Ferrari straight-line speed not a disadvantage anymore

Date published: March 14 2021

Charles Leclerc Ferrari PA

Ferrari boss Mattia Binotto does not expect their straight-line speed to put them at a disadvantage this season like it did in 2020.

That was the Scuderia’s worst year in Formula 1 for 40 years, as they dropped from P2 in the Constructors’ Standings down to P6, mainly put down to their power unit.

The struggling engine meant their speed on the straights in particular was inferior to that of their competitors, and they quickly fell behind.

They have since, unsurprisingly, been working on those issues over the winter which affected them so badly, and based on what he has seen from testing, Binotto is confident heading into the new season that it is no longer something they need to worry about.

As quoted by Motorsport.com, he said: “We know how the engine is running at the dyno, [but] when you fit it on the car, what you may have a look on track is the speed, and eventually the relative speed to the others.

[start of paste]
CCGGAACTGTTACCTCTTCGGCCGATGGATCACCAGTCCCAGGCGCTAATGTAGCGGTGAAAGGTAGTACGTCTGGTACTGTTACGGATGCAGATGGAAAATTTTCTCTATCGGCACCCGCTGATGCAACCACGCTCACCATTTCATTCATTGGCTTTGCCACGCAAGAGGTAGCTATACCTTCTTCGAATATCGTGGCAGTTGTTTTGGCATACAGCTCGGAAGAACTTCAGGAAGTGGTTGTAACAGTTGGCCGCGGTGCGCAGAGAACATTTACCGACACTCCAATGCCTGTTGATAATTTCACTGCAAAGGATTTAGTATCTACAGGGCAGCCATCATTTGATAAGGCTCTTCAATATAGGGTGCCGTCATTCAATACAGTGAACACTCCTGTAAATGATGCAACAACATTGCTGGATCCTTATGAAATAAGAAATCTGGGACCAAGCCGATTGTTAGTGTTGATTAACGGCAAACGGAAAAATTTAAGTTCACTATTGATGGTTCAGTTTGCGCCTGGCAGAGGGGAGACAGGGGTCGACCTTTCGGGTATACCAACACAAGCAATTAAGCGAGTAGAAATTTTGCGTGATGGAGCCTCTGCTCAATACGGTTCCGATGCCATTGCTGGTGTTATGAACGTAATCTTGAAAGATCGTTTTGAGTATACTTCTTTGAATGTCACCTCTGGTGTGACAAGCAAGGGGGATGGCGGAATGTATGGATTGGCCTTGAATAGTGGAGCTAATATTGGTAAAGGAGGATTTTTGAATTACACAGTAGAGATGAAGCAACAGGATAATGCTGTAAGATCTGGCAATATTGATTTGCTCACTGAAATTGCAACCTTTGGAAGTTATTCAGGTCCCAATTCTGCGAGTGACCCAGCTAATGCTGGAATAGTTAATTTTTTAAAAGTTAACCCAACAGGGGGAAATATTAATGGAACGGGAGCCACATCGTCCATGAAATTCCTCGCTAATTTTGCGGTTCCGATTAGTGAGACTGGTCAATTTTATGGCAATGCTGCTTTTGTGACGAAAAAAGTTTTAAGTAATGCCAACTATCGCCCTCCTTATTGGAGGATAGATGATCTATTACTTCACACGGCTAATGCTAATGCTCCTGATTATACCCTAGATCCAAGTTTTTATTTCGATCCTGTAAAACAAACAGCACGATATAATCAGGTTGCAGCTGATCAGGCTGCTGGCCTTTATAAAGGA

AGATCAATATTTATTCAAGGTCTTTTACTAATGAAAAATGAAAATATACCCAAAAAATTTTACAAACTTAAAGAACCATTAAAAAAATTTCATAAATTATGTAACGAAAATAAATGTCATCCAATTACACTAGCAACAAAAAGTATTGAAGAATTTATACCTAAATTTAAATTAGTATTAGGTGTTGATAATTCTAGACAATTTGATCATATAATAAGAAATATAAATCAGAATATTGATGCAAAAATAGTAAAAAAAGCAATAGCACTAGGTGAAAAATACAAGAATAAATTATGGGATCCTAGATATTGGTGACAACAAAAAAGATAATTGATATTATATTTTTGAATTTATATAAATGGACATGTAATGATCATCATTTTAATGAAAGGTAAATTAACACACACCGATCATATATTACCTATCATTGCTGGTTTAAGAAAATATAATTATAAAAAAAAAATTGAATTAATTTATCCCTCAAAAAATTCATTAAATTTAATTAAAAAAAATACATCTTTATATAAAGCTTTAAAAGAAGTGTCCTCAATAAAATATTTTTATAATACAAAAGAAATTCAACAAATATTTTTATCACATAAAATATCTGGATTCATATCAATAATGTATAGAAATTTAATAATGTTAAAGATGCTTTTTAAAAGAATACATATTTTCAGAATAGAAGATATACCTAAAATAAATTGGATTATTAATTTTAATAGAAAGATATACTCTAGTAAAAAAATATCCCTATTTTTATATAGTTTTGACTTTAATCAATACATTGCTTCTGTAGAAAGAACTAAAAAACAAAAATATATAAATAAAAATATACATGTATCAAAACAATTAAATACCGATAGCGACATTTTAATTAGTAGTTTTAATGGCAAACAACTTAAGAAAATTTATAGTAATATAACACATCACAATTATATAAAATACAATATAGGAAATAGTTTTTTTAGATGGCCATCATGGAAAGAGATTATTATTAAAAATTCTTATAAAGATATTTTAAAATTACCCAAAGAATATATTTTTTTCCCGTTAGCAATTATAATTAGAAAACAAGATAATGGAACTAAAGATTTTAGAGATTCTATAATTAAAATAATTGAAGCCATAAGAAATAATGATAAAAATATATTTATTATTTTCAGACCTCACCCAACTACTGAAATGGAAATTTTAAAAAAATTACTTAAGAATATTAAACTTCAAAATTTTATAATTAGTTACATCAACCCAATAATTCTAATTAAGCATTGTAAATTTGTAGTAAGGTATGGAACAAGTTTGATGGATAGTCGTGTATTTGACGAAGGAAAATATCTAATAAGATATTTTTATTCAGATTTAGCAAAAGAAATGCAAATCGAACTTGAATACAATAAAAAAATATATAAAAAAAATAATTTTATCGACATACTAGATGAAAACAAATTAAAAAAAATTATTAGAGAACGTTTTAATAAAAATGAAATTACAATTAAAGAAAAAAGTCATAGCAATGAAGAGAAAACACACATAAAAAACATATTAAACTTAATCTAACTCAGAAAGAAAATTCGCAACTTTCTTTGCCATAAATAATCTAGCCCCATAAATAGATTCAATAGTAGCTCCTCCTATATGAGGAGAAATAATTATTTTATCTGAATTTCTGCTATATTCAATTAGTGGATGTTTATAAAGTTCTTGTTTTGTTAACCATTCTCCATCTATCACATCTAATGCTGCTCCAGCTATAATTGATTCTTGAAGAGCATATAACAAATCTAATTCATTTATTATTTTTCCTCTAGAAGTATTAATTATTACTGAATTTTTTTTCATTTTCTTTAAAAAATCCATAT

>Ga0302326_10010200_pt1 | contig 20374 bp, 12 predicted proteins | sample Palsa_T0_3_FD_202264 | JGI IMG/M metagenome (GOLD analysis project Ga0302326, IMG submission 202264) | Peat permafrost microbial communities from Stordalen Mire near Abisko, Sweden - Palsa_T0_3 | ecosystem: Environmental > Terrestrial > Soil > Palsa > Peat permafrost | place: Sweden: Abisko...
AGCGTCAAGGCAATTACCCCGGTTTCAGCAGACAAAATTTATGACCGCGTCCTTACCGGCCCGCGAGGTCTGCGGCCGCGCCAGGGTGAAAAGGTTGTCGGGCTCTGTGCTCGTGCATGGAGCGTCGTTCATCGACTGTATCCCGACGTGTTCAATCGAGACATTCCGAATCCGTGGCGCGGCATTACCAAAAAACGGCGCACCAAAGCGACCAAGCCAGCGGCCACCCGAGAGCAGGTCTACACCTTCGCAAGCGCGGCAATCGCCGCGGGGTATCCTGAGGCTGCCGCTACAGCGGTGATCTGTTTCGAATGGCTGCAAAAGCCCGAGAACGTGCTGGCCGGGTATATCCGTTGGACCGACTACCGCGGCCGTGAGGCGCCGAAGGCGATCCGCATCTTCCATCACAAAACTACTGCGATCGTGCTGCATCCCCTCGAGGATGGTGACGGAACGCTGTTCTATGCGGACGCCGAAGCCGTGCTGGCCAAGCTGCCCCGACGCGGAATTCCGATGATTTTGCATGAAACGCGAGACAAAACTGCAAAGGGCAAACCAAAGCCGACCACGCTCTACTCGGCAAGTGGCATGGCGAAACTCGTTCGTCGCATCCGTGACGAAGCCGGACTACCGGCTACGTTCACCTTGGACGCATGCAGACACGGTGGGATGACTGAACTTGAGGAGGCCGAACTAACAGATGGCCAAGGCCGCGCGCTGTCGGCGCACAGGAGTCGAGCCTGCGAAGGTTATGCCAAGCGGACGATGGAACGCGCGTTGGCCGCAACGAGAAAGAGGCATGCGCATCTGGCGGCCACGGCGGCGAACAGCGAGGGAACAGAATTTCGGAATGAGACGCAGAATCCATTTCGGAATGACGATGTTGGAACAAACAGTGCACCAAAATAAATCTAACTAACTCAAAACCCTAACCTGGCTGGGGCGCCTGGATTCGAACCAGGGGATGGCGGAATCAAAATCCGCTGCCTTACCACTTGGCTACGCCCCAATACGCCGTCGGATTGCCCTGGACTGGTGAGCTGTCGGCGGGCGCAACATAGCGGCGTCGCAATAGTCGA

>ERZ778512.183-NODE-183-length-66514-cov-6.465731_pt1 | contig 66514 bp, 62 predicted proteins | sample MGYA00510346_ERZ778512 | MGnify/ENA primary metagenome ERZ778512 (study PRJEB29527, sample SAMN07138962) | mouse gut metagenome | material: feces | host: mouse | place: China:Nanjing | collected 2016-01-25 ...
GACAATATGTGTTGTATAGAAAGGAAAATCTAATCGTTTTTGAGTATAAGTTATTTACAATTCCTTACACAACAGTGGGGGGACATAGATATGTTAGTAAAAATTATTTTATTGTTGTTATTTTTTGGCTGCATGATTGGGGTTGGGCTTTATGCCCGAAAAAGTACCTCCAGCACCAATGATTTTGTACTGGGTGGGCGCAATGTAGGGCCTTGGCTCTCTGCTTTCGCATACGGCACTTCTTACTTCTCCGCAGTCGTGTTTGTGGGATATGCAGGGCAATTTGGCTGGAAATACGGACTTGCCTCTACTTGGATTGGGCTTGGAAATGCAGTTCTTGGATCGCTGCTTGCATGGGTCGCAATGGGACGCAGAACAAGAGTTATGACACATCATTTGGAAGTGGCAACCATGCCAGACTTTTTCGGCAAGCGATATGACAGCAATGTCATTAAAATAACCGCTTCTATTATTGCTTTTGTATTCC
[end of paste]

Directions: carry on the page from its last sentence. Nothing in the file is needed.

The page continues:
“When we were here last year in Bahrain for the race in qualy, we’ve been very slow here on the straights. We didn’t enter into Q3, and we were very distant from pole.

“Now if I look at the data, I think at least on the speed, on the straight, the speed is alright. There does not seem to be such a disadvantage as it was last year.

“We know it’s not only power, it’s drag of the car as well, as we often said last year. But let me say that both [drivers] contributed in improving our speed on the straights.

“Today we feel it is not any more a disadvantage.”

Charles Leclerc Carlos Sainz Ferrari PA

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Given the delay of the new regulations entering the sport until 2022, teams were restricted over the changes they could make ahead of the new season, and Ferrari made the decision to prioritise developing the rear of the car.

Until pre-season testing, and the odd filming day, teams are limited to simulators, and Binotto is happy their findings this weekend in Bahrain match up with what they found back at base.

“We tried to develop as much as we could the back of the car,” Binotto said.

“I think what was more important for us is to understand the correlation with the wind tunnel and the simulations, so gathering data and comparing.

“We’re pretty happy with the correlation, which means we’ve got a good baseline at least for the next simulations or eventually developments.

“Correlation was a key factor in those days. So far at least, it’s looking pretty well.”

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